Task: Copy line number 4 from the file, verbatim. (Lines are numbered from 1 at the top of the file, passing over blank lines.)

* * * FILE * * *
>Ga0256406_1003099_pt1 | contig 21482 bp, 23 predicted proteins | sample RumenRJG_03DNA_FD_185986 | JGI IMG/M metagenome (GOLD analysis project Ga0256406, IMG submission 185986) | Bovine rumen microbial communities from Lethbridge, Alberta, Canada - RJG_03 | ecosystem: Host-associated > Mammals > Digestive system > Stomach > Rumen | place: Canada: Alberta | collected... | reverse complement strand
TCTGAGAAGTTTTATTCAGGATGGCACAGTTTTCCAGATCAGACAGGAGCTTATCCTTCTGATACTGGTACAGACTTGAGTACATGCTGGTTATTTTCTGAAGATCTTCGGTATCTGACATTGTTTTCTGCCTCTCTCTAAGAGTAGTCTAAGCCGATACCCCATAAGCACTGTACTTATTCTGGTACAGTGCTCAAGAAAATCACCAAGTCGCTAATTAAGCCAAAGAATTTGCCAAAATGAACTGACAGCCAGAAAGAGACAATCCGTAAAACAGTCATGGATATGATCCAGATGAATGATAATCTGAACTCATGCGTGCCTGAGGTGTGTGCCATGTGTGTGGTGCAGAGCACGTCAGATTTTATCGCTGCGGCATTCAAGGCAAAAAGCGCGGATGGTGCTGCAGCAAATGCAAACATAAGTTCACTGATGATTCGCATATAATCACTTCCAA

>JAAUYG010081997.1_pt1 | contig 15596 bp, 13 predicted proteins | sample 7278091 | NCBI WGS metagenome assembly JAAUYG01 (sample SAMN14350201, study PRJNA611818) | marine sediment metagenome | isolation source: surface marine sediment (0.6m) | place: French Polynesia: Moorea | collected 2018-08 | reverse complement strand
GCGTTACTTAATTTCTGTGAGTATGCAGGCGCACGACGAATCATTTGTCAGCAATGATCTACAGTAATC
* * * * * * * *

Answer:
GCGTTACTTAATTTCTGTGAGTATGCAGGCGCACGACGAATCATTTGTCAGCAATGATCTACAGTAATC